The subtitle, "Writers' Stories of their Public Shame" sets out the field of play. The title, Mortification, lays down the precise challenge. The writers in this collection have been asked to summon a moment of shame from their past that goes beyond disappointment, failure, embarrassment or even humiliation, and ascends to the level of genuine mortification.
While gathering my thoughts for this review, mulling over the precise calibrations of shame, attempting to conjure up a definition that would distinguish mortification from its lesser siblings, I had the following conversation with a local shopkeeper:
Me: Oh, you've hurt your leg.
Shopkeeper: I'm an amputee.
Suddenly, I didn't need that definition any more.
In asking writers to relate their most mortifying moment, editor Robin Robertson appears to have set himself an easy task. Judging by the quality and range of contributors, from Julian Barnes to Chuck Palahniuk, Irvine Welsh to Andrew Motion, and by the zest with which these pieces are written, one feels as if everyone on Robertson's wish-list was just bursting to get this stuff out. Asking writers about embarrassment is, it appears, akin to asking fishermen about their biggest catch.
Many of the writers here seem to be positively boasting about how poorly attended, badly organised or aggressively populated their signings, readings and publicity tours have been. Some, I suspect, may even be a little well, mortified, to discover that their fellow contributors have had mortifications more mortifiying than their own. They seem to love their own shame, to the extent that this collection reveals a gap in the English language. We have already had to borrow the term Schadenfreude from German, but we still need a word for auto-Schadenfreude - for the pleasure one can take in one's own downfall. It is this subset of masochism that is on proud display in this anthology.
The majority of the pieces in the book relate disastrous book readings. The crown for the very worst event is probably carried off by Simon Armitage, who reads in a Portakabin in a car-park, introduced as "Simon Armriding", with a Fisher-Price press'n'play karaoke machine for a PA system, with a man (who passes out halfway through the event) signing frantically beside him despite the fact that there are no deaf people in the audience. The only interval refreshment available is Bovril, and a man in the front row (who subsequently turns out to be his host for the night) falls asleep and farts during a poem about death. Armitage is then driven to a curry house where he is told to go and have a curry of not above five pounds in value while his designated driver waits in the car outside, after which he will be driven to the house of the farter, who has "gone home to give the Z-bed an airing and to prepare a selection of his poems for [Armitage's] perusal, the first of which, 'The Mallard' begins, 'Thou, oh monarch of the riverbank'".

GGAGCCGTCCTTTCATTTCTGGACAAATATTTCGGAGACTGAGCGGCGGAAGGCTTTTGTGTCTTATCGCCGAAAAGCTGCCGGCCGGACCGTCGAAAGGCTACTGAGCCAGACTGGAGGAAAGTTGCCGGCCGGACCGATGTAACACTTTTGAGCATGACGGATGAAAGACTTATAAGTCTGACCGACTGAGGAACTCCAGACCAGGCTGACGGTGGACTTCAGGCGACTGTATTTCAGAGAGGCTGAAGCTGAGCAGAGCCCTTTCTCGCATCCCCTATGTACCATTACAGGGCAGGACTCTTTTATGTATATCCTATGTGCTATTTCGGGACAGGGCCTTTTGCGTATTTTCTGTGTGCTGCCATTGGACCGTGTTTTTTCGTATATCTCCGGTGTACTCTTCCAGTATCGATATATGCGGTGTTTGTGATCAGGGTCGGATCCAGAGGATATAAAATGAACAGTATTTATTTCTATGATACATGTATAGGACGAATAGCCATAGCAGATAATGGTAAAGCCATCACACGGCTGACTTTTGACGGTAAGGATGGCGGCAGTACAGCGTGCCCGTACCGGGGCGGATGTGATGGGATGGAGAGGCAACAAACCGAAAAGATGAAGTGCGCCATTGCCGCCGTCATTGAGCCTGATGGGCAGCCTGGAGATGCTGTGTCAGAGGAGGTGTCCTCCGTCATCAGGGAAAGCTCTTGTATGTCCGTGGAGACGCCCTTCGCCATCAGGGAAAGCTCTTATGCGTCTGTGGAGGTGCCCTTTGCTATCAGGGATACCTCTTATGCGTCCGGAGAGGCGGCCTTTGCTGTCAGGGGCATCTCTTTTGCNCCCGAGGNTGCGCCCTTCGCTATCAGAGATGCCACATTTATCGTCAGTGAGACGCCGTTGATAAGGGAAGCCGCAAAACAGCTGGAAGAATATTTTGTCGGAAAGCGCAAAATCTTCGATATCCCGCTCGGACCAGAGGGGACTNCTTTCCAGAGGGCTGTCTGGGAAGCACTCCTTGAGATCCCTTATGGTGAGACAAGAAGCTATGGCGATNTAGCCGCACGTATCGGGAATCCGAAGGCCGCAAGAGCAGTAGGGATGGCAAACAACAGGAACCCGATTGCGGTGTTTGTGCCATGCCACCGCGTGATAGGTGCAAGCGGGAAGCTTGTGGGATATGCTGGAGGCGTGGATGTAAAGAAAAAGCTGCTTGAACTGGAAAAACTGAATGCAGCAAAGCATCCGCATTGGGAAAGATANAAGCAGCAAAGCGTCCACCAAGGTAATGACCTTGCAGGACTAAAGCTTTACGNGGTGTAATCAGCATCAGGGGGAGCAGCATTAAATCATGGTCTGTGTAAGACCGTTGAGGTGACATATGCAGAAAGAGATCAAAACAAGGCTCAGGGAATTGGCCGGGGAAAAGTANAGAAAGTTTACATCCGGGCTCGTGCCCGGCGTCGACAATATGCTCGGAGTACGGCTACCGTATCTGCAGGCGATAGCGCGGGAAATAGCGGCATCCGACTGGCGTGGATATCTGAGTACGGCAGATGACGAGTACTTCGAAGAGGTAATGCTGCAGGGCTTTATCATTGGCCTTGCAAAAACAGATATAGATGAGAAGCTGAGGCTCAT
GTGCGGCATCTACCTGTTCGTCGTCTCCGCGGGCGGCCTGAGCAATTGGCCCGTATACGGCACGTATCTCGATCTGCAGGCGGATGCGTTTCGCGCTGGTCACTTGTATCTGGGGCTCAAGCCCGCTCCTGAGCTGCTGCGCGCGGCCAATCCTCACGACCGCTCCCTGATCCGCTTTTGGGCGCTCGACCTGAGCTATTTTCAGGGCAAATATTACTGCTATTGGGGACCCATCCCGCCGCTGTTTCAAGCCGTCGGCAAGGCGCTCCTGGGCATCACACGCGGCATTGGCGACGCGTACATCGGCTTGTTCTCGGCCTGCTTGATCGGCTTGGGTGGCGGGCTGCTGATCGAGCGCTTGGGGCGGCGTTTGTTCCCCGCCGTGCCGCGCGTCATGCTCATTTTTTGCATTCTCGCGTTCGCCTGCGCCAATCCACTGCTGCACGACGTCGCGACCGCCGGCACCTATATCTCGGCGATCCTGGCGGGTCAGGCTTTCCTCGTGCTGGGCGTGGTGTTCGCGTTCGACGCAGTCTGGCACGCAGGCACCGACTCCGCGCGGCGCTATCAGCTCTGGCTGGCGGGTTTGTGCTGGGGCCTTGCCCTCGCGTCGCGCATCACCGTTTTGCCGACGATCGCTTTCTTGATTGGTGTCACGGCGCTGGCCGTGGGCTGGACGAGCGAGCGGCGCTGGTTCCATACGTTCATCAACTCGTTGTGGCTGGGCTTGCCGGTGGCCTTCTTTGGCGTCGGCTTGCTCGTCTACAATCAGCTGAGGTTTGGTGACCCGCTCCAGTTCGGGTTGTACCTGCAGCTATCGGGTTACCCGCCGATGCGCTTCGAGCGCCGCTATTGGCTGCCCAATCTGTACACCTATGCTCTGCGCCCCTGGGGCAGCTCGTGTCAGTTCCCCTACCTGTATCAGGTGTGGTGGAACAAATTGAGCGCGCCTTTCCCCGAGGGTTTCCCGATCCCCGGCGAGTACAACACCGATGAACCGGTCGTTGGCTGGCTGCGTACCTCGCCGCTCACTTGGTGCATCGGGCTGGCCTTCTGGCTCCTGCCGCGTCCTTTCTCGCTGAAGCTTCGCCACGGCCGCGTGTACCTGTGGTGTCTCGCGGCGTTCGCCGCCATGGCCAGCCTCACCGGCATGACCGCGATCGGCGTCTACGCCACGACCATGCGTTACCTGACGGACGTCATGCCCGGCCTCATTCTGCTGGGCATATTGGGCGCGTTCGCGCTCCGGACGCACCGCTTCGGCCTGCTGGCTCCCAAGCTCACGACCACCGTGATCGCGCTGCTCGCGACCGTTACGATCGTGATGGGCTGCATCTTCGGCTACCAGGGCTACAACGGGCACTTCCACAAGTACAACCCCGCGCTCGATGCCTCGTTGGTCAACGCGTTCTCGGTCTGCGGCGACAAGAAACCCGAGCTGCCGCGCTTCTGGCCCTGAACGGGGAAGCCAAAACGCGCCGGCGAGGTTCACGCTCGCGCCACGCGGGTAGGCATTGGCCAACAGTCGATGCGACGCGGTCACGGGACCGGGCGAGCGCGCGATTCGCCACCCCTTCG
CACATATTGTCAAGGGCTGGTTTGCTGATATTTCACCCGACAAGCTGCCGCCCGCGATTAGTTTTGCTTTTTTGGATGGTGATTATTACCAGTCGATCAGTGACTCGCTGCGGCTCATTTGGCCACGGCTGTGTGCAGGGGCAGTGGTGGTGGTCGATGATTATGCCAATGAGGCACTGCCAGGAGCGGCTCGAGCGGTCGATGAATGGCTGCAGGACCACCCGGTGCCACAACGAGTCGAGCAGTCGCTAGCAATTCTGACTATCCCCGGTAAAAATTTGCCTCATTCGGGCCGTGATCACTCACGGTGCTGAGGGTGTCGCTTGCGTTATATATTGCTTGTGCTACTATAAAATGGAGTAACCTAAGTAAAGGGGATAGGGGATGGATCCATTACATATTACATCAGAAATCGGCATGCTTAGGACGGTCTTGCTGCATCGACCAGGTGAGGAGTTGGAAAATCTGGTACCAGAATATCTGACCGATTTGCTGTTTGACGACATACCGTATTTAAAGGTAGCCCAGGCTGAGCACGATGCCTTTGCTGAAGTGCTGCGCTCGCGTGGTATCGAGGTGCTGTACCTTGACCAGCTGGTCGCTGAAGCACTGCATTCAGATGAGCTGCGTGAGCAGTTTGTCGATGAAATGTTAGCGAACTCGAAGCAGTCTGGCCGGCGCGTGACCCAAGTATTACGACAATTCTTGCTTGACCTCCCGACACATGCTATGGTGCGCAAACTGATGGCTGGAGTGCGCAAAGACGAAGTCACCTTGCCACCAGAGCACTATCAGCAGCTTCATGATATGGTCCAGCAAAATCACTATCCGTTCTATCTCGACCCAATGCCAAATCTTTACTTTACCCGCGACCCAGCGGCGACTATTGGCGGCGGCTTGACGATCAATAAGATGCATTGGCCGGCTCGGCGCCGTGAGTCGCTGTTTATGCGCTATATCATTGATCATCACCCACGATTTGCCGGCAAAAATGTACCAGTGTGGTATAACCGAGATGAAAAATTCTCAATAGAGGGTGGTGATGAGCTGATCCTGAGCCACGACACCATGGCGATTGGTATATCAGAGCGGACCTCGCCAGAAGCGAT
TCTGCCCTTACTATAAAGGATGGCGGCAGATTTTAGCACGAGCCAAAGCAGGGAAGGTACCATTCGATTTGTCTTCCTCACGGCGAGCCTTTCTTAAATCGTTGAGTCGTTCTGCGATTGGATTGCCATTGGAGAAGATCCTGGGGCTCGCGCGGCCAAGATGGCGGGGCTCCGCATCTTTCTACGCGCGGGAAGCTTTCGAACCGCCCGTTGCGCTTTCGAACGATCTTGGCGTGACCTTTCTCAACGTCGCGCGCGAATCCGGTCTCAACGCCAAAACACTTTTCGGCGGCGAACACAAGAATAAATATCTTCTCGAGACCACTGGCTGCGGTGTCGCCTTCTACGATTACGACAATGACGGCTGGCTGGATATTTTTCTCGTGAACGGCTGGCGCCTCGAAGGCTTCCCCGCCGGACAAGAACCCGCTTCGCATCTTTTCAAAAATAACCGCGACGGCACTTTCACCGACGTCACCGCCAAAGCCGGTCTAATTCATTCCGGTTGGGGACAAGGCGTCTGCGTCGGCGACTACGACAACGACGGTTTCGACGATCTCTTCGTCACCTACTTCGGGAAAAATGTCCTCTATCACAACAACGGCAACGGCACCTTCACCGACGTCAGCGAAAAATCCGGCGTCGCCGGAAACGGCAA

Curiously, one of the only writers who doesn't complain about having his name mispronounced is Chuck Palahniuk. It is only William Trevor who admits that his disastrous non-attended reading was "more enjoyable... than the tedium of what might have been." He attributes this to the "grist to the fiction-writer's mill" theory. In other words, failure is more interesting, more useful, than success.
Only a few of the contributors consider their most mortifying moment to have occurred in a non-professional context. For anyone with a rakish past, no mere book-reading is likely to provide a significant degree of embarrassment. DBC Pierre's account of a hunting trip with friends which culminates in the shooting of a fox who turns out to be his hosts' beloved farm dog is physically painful to read. Irvine Welsh's meticulous description of a complex struggle to clean himself up in a piss-flooded football stadium toilet after having "farted and followed through" is enough to bring tears to the eyes. Niall Griffiths, meanwhile, puts Margaret Atwood's rather genteel embarrassments into context with a tale of being found by a friend on the toilet with the magazine article "You Too Can Have a Bum Like Kylie's" in one hand, and an engorged item of his own anatomy in the other.
The relish with which the disasters in this book are related saves it from reading like an anthology of moans. These writers are bragging of their failures, not whinging about them. It is the essential masochism of writers, of people who live their lives seeking grist for the fiction mill, that makes this collection so enjoyable. Although, in fact, it isn't exactly enjoyable. It's painful. And the more it makes you squirm, the more you want to read out the worst bits to whoever is sitting near to you.
This is the perfect book to have by the loo. Unless, of course, Niall Griffiths is visiting.Reuse content